Mid-to-late July is the best time to examine corn rootworm injury to corn roots and to evaluate the performance of soil insecticides, seed treatments, or YieldGard Rootworm¨ corn. The rootworm larvae have done most of their injury by this time. Also, the corn roots have not yet had sufficient time to regrow new roots, which sometimes obscures the injury and makes it difficult to assess.
Evaluating rootworm injury is not difficult once you understand the rating scale. Jim Oleson, a research specialist in the Department of Entomology, has developed a 0-3 rating scale that is straight forward and easy to use. This scale is intuitive and a major improvement over the old Iowa 1-6 scale, which had been used for decades.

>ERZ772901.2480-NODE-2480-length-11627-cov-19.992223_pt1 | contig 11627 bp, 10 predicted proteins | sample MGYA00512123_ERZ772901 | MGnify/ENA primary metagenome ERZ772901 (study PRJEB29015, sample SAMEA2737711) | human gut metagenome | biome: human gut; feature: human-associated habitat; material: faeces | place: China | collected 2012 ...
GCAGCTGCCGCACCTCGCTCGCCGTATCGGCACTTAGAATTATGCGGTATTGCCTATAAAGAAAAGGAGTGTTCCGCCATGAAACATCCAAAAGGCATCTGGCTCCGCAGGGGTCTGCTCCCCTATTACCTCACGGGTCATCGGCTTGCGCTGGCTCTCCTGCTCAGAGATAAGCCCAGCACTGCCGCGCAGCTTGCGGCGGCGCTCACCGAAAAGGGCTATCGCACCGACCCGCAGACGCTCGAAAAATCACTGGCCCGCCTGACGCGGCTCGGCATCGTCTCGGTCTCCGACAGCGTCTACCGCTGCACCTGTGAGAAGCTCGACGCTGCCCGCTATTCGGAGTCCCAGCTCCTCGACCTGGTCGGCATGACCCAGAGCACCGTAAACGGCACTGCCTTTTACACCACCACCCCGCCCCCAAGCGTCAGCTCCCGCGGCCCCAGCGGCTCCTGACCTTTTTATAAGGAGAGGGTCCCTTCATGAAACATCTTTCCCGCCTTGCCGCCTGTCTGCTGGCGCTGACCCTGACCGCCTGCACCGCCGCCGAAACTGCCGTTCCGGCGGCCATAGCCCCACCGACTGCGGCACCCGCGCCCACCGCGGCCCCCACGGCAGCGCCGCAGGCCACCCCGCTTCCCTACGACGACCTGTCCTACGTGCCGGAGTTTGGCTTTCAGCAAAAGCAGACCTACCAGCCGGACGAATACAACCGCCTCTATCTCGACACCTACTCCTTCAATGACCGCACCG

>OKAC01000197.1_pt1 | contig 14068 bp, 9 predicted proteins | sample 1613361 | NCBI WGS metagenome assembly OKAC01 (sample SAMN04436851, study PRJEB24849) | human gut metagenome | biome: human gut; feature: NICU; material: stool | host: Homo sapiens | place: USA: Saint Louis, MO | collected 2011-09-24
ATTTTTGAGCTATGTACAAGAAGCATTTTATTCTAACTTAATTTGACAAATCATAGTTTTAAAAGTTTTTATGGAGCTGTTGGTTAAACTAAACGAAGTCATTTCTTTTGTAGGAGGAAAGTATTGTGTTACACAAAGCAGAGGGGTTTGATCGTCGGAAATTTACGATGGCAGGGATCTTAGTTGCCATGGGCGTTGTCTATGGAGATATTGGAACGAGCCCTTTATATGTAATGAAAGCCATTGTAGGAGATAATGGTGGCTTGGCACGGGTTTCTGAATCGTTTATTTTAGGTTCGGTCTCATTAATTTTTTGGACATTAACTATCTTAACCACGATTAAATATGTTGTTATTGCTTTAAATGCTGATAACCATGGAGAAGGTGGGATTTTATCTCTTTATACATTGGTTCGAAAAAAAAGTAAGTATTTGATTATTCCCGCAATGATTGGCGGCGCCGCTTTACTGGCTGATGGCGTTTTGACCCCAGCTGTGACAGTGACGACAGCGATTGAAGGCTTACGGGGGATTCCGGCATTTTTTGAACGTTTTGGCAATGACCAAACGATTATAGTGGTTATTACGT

To evaluate corn rootworm injury, use the Iowa State node-injury scale (0-3): 0.00, no feeding injury (lowest rating possible); 1.00, one node (circle of roots), or the equivalent of one node (partially eaten nodes can be combined) eaten back to within approximately 2 inches of the stalk; 2.00, two nodes eaten; and 3.00, three or more nodes eaten (highest rating possible). Injury in-between complete nodes eaten is noted as the percentage of the node missing, e.g., 0.25, 1/4 of one node eaten or 1.50 = 1 1/2 nodes eaten.
An interactive root injury movie can be viewed here. At this site, you can examine the progressive injury to corn roots that would be caused by corn rootworm larvae.
These plants rate 0.10 (left) and 3.00 (right) on the Iowa State node-injury scale.
This article originally appeared on pages 134-135 of the IC-490(18) -- July 28, 2003 issue.